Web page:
• [0094]
    When rotating the brush roller 21, a weak centrifugal force acts on the auxiliary charging particles 3 adhering to the base portions, and thereby gradually moves the auxiliary charging particles 3 toward the distal end of the brush so that the auxiliary charging particles 3 are supplied to the charging nip portion.
  • [0095]
    Since the brush 21 has a function of charging the charging target as well as a function of supplying the auxiliary charging particles 3 by itself, the stable charging can be performed for a further long term by the simple structure.
  • [0096]
    As already described, the fur brush may be selected from the two types, i.e., the straight hair type and the inclined hair type. From the viewpoint of holding and supplying the auxiliary charging particles 3, the inclined hair type is more advantageous.
  • [0097]
    In the inclined hair type, the auxiliary charging particles 3 on the base portions of the brush fibers of the fur brush roller are covered with the outer inclined fibers of the fur brush roller so that excessive movement to the charging nip portion and excessive dispersion by the centrifugal force are prevented. As compared with the straight hair type, the fibers of the brush of inclined hair type change their forms to a smaller extent immediately after the fibers passed the nip portion. Therefore, it is possible to suppress dispersion of the auxiliary charging particles 3 due to this changing of the form. For these reasons, the inclined hair brush can supply the auxiliary charging particles 3 to the charging nip portion more stably.
  • [0098]
    Auxiliary charging particle supply means other than the above may be employed. For example, the auxiliary charging particles 3 may be mixed into developer, and the developer thus prepared may be adhered onto the photosensitive member 1 for moving it to the charging nip portion. Alternatively, a supply member such as a roller, fur brush, blade or the like may be used for supplying the auxiliary charging particles 3. Addition of such supply means allows stable charging for a further long term.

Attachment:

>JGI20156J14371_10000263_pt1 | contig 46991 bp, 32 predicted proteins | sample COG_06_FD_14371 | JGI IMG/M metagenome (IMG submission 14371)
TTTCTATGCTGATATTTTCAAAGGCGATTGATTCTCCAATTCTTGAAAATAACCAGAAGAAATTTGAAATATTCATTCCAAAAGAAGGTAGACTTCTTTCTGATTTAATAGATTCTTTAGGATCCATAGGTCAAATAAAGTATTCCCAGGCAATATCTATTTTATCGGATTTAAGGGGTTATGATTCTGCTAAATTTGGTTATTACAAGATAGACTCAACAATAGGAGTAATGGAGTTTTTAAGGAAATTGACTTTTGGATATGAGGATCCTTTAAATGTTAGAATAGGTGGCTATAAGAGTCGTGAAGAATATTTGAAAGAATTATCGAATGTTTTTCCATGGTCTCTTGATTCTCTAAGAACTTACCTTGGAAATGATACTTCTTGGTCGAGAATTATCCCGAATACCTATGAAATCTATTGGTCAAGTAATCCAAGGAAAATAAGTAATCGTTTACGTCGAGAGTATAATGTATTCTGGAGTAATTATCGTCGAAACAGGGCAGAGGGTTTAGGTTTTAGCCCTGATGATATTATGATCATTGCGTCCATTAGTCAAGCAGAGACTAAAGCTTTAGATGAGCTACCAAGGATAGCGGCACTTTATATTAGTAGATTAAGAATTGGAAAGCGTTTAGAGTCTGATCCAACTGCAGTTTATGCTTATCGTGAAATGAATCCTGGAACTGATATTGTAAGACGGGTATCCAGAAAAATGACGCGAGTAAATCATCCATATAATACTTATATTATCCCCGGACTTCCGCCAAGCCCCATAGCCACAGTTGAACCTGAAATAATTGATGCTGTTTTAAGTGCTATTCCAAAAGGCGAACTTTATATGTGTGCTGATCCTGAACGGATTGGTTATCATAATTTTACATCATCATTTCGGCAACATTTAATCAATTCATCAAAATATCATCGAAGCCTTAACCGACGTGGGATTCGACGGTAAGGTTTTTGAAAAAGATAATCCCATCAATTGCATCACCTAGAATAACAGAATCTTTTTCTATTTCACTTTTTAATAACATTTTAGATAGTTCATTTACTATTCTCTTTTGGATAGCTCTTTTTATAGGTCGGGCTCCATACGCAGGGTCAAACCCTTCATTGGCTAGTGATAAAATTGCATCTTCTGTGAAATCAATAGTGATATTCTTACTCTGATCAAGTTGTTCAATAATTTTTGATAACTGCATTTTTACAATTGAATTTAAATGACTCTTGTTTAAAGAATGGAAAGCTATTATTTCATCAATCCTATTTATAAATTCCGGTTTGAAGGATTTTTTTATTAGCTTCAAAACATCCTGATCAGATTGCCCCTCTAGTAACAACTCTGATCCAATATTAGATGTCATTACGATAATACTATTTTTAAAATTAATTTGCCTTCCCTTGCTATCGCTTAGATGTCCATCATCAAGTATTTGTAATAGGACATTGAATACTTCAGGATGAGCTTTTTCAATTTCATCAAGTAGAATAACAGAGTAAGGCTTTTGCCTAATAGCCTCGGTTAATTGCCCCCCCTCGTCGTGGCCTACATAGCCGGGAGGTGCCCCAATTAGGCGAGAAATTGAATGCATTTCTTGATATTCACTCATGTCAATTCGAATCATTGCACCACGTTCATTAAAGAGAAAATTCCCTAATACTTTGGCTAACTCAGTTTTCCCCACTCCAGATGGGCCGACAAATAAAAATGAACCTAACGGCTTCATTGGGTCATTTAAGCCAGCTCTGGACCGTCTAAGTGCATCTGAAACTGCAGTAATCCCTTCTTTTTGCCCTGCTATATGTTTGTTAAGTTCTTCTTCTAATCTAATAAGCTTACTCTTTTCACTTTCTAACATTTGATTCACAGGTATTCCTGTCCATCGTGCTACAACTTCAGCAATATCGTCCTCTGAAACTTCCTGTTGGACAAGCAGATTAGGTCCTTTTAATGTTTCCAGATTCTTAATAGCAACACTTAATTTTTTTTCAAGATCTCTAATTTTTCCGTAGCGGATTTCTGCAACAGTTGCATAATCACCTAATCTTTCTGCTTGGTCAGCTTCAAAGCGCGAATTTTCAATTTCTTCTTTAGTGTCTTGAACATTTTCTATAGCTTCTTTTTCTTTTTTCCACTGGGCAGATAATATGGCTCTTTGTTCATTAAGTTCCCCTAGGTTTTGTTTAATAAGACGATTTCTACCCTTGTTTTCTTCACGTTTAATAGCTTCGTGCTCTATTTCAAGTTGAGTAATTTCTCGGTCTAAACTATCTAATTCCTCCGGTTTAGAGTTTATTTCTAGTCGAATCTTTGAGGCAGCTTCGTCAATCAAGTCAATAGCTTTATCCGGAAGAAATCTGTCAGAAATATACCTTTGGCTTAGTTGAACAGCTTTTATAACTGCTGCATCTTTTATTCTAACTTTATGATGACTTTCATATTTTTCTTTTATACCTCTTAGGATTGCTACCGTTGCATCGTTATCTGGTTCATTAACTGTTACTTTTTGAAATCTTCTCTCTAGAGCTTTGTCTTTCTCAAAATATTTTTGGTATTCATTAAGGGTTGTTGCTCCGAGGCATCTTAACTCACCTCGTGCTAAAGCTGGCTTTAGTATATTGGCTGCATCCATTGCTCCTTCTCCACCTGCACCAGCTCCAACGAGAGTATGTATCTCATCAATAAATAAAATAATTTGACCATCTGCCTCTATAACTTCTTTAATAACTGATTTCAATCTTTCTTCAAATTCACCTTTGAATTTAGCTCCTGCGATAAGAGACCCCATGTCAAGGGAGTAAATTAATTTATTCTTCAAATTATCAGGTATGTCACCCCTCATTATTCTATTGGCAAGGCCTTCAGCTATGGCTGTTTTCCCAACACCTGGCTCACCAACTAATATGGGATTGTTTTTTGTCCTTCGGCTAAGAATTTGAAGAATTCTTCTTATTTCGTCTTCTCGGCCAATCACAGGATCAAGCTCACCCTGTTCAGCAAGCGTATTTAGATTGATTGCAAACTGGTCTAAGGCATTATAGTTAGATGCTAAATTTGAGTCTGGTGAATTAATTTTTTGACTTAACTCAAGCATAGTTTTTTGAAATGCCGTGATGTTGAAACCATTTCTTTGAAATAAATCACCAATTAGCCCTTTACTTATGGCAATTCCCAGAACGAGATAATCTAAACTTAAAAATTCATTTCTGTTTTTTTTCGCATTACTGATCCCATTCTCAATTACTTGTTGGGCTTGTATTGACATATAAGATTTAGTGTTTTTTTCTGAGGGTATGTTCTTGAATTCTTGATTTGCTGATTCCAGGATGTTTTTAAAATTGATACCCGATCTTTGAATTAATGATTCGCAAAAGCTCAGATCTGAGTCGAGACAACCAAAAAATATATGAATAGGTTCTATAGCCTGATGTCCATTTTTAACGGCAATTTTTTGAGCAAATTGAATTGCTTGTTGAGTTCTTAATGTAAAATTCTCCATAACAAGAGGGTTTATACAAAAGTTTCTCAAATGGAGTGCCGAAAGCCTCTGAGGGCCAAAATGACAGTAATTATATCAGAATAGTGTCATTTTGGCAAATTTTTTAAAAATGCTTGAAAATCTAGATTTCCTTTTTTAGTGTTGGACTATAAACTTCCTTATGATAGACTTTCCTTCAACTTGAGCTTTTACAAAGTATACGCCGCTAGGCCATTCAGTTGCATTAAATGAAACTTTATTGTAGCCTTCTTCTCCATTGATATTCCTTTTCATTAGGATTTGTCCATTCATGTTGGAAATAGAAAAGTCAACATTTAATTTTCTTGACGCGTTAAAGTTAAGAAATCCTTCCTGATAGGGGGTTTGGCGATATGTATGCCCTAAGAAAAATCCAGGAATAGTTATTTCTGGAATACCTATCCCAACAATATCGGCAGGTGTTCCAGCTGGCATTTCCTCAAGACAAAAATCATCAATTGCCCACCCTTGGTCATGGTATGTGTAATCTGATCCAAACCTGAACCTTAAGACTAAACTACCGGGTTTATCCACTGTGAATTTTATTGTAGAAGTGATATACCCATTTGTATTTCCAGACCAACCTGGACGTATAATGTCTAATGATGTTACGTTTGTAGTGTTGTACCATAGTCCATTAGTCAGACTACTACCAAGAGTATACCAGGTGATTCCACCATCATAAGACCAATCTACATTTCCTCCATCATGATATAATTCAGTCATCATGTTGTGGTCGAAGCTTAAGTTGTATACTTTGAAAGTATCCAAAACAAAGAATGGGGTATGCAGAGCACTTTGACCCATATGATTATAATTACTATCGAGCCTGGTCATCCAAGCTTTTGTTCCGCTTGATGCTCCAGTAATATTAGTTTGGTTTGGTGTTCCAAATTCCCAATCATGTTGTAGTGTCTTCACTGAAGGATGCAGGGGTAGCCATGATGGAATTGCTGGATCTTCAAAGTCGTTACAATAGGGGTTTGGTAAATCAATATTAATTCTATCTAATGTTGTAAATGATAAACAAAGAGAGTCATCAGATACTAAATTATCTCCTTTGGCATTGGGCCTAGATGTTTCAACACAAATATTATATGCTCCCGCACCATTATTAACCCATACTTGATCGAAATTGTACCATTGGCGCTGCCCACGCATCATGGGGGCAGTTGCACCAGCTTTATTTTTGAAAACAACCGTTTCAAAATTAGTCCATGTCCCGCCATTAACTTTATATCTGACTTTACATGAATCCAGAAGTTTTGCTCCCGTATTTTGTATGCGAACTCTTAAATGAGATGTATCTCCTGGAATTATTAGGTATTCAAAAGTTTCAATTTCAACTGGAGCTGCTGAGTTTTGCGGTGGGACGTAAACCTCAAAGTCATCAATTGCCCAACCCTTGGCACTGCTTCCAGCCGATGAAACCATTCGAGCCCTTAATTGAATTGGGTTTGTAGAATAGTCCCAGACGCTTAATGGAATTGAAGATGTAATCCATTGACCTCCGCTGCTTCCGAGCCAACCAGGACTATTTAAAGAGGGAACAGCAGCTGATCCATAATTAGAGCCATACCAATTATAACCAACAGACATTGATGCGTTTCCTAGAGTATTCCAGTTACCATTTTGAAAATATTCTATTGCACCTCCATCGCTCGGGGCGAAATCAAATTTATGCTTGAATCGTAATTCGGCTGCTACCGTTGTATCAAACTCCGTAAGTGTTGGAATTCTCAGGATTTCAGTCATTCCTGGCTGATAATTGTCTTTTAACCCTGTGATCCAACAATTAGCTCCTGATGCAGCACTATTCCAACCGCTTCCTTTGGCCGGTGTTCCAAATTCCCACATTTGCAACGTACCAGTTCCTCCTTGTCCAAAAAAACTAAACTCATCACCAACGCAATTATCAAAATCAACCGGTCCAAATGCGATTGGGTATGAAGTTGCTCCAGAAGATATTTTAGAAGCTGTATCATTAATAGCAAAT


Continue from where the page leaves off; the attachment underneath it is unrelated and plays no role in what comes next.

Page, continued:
• [0000]
    <Charging>
  • [0099]
    The fur brush 21 carrying the auxiliary charging particles 3 is kept in contact with the photosensitive member 1 while keeping a predetermined push-in amount, and the photosensitive member 1 is charged by applying a DC bias from the power source PW to the fur brush 21 in a rotating state. Thereby, the photosensitive member 1 can be uniformly charged to attain the charged potential substantially equal to the applied voltage. For example, even after a thousand sheets are printed, a good charged state can be obtained.
  • [0100]
    An alternating (AC) voltage may be superimposed on the DC bias. For example, a square wave of a peek-to-peek voltage of 500 V and a frequency of 1 kHz may be superimposed on the DC bias of −600 V.
  • [0000]
    <Rotation of Fur Brush>
  • [0101]
    When the surface of the fur brush 21 moves counter to the moving direction of the surface of the photosensitive member 1, an absolute value |θ| of relative speed ratio (relative peripheral speed ratio) of the fur brush 21 with respect to the photosensitive member 1 preferably satisfies a relationship of (1≦|θ|<5).
  • [0102]
    If |θ| is excessively small, the fur brush 21 cannot achieve a sufficient contact amount with respect to the photosensitive member 1, resulting in faulty charging. If |θ| is excessively large, the fur brush 21 slides on the photosensitive member 1 to a higher extent, and thereby may damage the surface of the photosensitive member 1 so that irregular charging is liable to occur. Also, the photosensitive member 1 and the fur brush 21 are shaved to a larger extent, which reduces the durability thereof. Further, a large centrifugal force acts on the auxiliary charging particles 3 on the fur brush 21. This increases an amount of the particles removed from the fur brush 21 so that stable charging for a long term is impossible.